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Severity of sleep apnea impacts risk of resistant high blood pressure

Filed in
  • Sleep apnea
  • Hypertension
  • Sleep Disorders

By Lynn Celmer  |  Aug 25, 2014
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A new study shows a link between severe, untreated obstructive sleep apnea (OSA) and the risk of high blood pressure even after using medications for high blood pressure. OSA is a common and serious sleep disorder that causes you to stop breathing during sleep.

The current study included individuals participating in the baseline examination conducted for the Heart Biomarker Evaluation in Apnea Treatment (HeartBEAT) study. The study was a four-site randomized controlled trial. Participants with moderate to severe OSA and heart risk were recruited from cardiology practices.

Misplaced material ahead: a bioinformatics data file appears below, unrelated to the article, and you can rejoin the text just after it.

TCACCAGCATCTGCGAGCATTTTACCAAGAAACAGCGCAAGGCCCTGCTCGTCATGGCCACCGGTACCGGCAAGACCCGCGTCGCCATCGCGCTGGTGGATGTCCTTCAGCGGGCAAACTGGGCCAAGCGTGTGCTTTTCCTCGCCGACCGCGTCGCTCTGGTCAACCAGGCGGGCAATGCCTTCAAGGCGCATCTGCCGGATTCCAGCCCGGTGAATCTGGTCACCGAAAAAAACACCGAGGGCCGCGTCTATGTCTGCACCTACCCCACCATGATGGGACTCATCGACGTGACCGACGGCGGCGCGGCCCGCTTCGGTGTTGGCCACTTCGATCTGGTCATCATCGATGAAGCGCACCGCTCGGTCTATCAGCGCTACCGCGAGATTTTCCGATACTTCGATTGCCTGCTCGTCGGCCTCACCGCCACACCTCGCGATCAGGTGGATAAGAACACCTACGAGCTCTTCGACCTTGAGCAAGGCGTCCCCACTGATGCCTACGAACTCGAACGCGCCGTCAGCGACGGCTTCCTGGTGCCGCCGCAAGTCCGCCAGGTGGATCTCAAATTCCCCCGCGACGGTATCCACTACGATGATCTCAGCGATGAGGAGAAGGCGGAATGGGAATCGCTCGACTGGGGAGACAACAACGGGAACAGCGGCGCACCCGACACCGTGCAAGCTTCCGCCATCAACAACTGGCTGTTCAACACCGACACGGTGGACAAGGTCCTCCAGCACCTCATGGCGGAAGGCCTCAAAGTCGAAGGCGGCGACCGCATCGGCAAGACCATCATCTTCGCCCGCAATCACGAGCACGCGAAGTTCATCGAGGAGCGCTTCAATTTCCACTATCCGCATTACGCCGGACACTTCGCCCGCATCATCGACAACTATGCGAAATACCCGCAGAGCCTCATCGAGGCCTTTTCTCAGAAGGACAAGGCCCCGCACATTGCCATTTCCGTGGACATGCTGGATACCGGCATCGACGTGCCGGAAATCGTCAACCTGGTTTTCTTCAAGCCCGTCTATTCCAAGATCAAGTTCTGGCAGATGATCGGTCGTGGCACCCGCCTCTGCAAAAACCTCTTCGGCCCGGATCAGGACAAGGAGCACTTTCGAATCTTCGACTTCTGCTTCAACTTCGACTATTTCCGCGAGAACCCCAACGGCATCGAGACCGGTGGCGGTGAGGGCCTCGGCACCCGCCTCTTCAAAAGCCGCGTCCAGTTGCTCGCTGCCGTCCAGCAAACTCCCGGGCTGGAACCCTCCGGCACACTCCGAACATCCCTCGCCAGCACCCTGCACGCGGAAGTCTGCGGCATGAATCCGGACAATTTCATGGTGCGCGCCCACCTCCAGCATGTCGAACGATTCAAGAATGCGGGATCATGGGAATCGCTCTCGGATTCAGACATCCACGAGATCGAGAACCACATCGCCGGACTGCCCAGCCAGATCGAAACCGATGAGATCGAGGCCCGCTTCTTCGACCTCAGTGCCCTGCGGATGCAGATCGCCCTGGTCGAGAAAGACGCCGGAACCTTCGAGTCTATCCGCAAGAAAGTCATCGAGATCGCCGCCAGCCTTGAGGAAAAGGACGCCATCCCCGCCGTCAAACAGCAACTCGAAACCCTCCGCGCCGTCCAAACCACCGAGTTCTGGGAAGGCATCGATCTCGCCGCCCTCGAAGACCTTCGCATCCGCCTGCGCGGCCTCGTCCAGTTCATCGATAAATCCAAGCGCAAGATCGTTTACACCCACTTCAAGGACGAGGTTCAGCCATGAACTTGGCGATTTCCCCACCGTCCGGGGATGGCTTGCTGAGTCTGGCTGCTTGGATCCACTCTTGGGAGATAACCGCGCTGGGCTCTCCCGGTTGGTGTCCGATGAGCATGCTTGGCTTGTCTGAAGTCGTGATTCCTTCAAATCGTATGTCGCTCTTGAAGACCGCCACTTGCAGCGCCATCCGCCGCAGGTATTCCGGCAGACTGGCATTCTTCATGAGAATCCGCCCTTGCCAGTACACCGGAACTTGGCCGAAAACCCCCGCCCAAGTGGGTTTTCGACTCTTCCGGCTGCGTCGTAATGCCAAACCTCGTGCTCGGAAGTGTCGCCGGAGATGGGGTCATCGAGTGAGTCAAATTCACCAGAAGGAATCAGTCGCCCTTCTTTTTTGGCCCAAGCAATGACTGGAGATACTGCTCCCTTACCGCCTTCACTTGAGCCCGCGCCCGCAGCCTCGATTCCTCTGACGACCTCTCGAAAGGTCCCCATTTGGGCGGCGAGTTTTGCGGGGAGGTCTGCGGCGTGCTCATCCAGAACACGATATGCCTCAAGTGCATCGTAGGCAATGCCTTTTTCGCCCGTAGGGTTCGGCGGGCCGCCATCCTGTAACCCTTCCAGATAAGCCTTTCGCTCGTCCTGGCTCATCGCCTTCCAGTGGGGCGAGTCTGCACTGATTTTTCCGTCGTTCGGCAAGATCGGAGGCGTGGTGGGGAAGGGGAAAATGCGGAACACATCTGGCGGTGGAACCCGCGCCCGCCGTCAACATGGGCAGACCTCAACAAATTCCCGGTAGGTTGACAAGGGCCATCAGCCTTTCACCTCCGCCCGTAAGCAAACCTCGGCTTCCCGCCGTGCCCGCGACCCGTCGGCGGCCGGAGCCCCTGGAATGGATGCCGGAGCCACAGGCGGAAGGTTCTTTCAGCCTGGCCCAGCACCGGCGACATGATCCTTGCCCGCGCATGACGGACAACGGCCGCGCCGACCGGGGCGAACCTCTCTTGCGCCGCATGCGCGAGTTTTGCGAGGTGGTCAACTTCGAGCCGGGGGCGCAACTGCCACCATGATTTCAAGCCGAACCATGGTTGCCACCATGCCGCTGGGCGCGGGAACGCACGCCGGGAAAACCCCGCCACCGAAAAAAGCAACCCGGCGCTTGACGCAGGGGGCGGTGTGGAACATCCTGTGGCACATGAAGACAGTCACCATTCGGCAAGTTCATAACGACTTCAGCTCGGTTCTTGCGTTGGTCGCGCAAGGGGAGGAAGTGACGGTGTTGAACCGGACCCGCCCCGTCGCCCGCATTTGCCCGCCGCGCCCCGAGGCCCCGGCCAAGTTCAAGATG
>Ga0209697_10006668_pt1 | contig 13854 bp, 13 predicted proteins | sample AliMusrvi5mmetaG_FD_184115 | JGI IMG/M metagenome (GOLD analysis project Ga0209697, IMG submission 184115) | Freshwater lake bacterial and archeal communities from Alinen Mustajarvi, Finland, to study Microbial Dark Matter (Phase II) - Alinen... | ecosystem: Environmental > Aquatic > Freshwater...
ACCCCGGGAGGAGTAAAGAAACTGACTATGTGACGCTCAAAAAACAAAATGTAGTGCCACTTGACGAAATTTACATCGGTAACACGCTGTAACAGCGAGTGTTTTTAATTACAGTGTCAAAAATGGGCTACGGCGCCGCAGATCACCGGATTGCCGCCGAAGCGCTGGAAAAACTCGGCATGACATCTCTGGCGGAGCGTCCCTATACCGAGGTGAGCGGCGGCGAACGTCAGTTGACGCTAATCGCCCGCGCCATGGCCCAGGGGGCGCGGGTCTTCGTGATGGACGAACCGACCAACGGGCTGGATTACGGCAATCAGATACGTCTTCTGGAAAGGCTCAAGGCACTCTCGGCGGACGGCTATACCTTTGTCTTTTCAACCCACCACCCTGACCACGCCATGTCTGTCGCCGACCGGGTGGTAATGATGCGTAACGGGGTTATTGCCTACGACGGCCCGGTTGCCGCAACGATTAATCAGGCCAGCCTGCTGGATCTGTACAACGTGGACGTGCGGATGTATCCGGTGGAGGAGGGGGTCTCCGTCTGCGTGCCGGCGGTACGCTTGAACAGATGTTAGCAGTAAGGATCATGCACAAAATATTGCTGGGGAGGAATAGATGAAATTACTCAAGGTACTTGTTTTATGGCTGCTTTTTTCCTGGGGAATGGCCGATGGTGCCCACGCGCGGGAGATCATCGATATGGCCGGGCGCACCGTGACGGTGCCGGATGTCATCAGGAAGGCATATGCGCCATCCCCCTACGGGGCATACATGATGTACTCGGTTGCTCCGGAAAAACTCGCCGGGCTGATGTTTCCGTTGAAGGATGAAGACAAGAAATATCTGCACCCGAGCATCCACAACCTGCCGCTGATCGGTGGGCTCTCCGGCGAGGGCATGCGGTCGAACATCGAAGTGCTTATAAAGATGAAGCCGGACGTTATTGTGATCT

Results show that about 58 percent of the patients with severe OSA had high blood pressure that didn’t improve with medication, compared to just over 28 percent of those with more moderate OSA.

“Over one-third of patients with hypertension and nearly eight out of 10 patients with treatment resistant hypertension have obstructive sleep apnea,” said American Academy of Sleep Medicine President Dr. Timothy Morgenthaler. “People who have high blood pressure should talk to a doctor about their risk for sleep apnea.”

About 36 million American adults with high blood pressure don’t have it under control, states the Centers for Disease Control and Prevention. The American Academy of Sleep Medicine reports that about 80 percent of people with drug-resistant high blood pressure have OSA.

You can get expert help for OSA at an AASM-accredited sleep center near you.